Overview

Caution

Warning

There are both county-to-county and state-to-state variability in laws and policies regarding death pronouncement at home. When in doubt, check with your county coroner’s office.

 

Take-Home Points
While most Americans would like to die at home, most die in institutions due to a chronic illness where death was the expected outcome.
Hospice admission criteria relate to:

  • Prognosis (< 6 months if the disease takes its natural course).
  • Goals of care (Primarily oriented toward quality of life, not prolongation of life, symptom control as opposed to curative treatment).
  • Support at home (Hospices may refuse to admit patients with inadequate home support, i.e., a patient who has no designated primary caregiver).
Most physicians dramatically overestimate life expectancy for dying patients, resulting in delayed referrals for hospice.
Home hospice offers substantial advantages in terms of:

  • Improved symptom management.
  • Practical and emotional support for families.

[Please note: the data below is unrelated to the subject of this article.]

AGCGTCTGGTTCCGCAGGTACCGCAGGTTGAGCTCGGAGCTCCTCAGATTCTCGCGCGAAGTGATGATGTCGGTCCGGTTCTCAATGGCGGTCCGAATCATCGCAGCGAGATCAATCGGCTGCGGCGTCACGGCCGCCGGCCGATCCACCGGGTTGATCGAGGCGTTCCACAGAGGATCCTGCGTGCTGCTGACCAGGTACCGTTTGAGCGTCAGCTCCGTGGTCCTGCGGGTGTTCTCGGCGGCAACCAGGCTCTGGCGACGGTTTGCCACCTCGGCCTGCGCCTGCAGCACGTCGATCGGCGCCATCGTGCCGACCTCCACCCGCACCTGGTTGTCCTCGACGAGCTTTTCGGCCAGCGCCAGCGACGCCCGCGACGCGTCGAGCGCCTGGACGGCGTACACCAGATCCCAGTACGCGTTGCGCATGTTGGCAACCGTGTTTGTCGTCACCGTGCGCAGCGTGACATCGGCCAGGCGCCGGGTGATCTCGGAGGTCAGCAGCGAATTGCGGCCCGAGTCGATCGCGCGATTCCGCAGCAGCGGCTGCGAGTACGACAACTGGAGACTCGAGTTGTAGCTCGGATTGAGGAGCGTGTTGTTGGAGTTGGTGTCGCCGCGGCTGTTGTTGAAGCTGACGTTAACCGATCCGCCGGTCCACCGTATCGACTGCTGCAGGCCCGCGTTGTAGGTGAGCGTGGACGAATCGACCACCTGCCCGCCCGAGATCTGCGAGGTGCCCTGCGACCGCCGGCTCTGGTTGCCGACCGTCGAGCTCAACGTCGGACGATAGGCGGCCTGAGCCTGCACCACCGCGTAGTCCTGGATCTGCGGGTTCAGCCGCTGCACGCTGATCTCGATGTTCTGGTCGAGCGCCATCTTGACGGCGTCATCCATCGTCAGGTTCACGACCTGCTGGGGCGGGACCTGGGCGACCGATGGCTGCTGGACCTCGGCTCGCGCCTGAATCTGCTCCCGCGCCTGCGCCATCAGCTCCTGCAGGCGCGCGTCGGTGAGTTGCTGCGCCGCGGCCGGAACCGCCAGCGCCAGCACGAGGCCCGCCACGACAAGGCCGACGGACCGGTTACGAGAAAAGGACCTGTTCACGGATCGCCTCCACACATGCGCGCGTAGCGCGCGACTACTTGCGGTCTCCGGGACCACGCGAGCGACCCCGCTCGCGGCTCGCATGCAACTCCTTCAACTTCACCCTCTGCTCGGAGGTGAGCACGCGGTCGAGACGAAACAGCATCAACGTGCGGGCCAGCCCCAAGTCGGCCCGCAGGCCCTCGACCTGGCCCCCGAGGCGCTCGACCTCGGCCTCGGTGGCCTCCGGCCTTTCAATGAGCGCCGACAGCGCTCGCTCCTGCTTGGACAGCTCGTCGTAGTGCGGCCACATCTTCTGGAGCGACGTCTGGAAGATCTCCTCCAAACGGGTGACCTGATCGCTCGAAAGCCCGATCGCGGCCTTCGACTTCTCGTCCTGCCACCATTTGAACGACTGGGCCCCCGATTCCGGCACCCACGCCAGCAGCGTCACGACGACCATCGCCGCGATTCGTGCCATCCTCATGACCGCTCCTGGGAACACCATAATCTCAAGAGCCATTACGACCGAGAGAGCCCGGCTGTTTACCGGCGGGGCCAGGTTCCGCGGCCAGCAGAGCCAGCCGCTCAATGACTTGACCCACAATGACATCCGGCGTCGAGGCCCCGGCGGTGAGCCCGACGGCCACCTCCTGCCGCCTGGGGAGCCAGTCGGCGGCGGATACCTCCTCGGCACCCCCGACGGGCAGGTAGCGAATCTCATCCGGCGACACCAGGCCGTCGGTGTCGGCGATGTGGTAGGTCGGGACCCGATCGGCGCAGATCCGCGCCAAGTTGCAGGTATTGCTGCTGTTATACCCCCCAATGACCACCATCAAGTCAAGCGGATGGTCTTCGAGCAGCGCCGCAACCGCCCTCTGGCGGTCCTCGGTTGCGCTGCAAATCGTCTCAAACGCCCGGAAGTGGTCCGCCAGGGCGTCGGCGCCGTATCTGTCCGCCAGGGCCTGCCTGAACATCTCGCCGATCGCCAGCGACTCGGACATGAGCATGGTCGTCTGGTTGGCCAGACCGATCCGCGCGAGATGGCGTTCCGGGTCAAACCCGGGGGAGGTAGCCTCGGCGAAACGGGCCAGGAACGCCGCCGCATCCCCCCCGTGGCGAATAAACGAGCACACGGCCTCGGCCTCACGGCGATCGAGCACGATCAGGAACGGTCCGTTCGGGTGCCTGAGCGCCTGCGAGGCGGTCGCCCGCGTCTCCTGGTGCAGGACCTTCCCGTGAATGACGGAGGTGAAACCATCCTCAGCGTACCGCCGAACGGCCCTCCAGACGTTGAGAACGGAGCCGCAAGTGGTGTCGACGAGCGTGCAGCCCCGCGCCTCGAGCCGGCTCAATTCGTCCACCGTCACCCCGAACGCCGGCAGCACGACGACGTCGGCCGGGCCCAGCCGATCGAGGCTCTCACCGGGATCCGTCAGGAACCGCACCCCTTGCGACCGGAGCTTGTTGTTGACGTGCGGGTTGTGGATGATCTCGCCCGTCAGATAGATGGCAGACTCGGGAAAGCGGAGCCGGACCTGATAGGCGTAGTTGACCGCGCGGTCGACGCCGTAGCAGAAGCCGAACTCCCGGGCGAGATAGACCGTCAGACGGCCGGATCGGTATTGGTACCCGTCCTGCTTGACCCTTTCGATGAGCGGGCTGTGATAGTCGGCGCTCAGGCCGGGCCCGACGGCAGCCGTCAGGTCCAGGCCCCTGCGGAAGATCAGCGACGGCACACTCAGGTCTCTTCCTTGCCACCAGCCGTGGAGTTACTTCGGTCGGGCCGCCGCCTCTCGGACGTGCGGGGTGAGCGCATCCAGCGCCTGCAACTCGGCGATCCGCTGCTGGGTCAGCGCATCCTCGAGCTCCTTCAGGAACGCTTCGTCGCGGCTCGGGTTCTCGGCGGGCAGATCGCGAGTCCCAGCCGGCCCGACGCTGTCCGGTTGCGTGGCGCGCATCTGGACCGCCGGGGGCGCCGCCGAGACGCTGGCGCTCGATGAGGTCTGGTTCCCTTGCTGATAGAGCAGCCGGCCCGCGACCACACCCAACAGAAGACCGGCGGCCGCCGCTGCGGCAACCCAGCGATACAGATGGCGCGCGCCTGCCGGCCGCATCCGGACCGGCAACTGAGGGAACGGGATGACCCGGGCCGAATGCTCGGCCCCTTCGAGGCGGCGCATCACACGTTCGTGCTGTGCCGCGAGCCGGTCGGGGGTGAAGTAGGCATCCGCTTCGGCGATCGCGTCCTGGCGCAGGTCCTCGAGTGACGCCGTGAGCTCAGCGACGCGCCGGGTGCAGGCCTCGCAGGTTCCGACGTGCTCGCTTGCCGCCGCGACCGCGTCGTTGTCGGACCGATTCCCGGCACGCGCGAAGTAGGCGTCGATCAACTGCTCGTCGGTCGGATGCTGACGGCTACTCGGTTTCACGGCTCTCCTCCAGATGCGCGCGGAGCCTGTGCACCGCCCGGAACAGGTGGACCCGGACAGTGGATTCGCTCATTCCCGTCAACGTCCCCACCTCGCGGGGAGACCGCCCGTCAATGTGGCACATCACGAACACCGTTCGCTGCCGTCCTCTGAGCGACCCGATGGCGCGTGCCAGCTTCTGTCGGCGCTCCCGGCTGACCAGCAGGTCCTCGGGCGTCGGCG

• Durable medical equipment to make home care feasible e.g. oxygen, hospital bed etc.
  • Hospice nurse available by phone and for in home visits as needed 24 hours a day
  • Hospice nurse comes to home at time of death to assist family
Dying peacefully at home — without being whisked away by paramedics while resuscitation is attempted — is difficult to do without the assistance of a home hospice program.

  • In the absence of a California Medical Agency (CMA) Do-Not-Resuscitate (DNR) form, nothing but obvious death (rigor mortis) will prevent a paramedic called via 911 from attempting resuscitation.
  • If patients who desire a DNR status are without a CMA DNR form readily available, they are de factofull code patients as far as county paramedics are concerned.
  • It is to be remembered that the paramedics report to the local ER physician. Thus even the presence of a medical doctor at the scene of the code will not prevent the paramedics from attempting resuscitation of a terminally ill patient who does not have a written advance directive and a CMA DNR form.
  • CMA DNR forms should be readily available in all clinics and on all clinical wards.
Each state has unique systems to document preferences for care and resuscitation at the end-of-life.
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